By Eli Yokley
April 14, 2017 at 2:31 pm ET
The Trump administration said Friday it will end the Obama-era practice of publishing the White House visitor logs.
In a statement, White House Communications Director Mike Dubke cited “grave national security risks and privacy concerns” in ending the practice.
Instead, President Donald Trump’s White House will lean on a ruling sought by former President Barack Obama’s White House that found the records — which are maintained by the Secret Service — are not subject to the Freedom of Information Act. By relying on the Presidential Records Act as the basis for release, records of White House visitors during Trump’s presidency could not be made public until five years after he leaves office.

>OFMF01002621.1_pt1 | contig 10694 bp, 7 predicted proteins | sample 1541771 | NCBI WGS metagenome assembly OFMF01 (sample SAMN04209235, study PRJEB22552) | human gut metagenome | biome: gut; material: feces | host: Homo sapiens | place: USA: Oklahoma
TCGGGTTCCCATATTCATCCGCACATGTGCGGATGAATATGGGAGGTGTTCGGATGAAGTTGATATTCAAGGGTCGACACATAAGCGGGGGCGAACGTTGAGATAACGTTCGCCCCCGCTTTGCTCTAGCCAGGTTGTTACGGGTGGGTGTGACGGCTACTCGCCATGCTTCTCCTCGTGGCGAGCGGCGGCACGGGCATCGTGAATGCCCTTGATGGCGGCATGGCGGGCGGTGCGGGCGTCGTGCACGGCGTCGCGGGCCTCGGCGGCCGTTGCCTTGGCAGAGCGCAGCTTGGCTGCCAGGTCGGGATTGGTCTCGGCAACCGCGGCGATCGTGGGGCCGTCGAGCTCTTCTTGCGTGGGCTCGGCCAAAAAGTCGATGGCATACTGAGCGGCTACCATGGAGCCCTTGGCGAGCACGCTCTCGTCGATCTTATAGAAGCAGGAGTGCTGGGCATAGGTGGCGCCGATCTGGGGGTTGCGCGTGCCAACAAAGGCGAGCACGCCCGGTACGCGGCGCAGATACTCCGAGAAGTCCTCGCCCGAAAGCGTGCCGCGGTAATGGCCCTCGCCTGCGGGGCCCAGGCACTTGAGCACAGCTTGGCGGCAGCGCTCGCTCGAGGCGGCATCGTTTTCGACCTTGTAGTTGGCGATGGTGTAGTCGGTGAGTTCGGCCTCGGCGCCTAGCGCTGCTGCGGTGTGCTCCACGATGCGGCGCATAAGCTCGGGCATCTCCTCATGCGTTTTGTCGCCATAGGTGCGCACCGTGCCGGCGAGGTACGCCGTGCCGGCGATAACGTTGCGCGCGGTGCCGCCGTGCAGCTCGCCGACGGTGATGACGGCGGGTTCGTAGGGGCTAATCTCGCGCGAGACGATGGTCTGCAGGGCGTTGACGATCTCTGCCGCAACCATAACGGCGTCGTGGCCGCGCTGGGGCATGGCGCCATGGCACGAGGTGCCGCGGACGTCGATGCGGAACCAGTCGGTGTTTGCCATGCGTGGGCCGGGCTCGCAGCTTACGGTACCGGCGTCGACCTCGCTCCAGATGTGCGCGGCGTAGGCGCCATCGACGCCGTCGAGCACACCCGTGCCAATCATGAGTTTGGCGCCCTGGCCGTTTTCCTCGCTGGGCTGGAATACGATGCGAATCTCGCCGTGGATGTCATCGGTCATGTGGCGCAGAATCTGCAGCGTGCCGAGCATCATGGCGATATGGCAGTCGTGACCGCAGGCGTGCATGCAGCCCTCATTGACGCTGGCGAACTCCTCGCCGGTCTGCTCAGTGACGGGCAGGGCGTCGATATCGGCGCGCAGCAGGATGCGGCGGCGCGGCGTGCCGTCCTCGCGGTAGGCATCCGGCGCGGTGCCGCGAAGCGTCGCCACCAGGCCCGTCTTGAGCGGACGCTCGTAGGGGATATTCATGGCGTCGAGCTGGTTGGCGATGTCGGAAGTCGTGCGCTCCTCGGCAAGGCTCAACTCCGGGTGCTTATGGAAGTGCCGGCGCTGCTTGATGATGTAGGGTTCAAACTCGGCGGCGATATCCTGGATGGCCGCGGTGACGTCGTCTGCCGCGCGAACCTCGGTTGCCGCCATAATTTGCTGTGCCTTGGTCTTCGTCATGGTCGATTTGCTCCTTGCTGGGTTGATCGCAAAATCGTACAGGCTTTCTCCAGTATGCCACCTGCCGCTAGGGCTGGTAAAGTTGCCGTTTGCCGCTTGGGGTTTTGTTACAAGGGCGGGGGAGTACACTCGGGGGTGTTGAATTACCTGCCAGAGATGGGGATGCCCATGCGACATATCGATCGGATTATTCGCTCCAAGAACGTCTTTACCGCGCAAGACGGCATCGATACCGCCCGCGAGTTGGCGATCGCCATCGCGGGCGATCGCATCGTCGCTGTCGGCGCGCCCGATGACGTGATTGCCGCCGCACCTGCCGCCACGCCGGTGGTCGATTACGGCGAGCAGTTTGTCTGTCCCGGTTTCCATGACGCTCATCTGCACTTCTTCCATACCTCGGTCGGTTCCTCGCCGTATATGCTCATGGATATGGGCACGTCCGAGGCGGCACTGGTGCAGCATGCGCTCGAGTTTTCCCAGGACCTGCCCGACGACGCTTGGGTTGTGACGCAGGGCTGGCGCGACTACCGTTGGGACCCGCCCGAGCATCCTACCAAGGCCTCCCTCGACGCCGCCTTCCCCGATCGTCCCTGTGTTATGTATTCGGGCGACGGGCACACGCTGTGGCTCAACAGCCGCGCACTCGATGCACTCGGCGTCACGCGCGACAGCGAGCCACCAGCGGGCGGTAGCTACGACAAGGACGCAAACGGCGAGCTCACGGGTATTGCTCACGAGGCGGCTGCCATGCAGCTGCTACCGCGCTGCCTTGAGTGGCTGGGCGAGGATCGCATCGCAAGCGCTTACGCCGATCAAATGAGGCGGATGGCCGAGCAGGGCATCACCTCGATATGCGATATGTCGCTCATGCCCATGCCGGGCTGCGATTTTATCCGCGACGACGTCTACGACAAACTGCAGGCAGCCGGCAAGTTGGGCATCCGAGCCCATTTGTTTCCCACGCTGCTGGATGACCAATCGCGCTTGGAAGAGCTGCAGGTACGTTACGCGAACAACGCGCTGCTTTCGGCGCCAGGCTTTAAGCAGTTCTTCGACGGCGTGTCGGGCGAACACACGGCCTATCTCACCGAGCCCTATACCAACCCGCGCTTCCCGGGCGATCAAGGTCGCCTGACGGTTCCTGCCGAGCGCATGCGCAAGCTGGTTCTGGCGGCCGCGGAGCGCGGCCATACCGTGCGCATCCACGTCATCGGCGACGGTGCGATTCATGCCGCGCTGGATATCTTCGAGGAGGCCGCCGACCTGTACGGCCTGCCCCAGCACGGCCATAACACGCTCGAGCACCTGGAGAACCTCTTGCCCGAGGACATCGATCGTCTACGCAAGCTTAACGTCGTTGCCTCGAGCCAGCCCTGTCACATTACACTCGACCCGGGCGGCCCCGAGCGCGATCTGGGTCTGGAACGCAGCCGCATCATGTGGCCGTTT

The development, first reported by Time, ends months of speculation about what would happen to the logs.
The Obama White House published many of the records on its website, dating back to 2009. The Trump administration has suggested the data could have been manipulated since it was taken from the Secret Service ahead of posting.
The Obama administration did remove some names, especially those related to national security. White House officials also reportedly met offsite with lobbyists to avoid being named in the official logs.
In addition to not publishing the White House visitor logs, the Trump administration will also end the Obama-era government transparency website, “Open.WhiteHouse.Gov.” The website had centralized data available across the government.
On Monday, Citizens for Responsibility and Ethics in Washington, a group which promotes government transparency, filed a lawsuit against the Department of Homeland Security, accusing the agency of violating open records laws by not sharing the Trump visitor logs.
Eli Yokley is a senior data reporter at Morning Consult covering politics and campaigns. @eyokley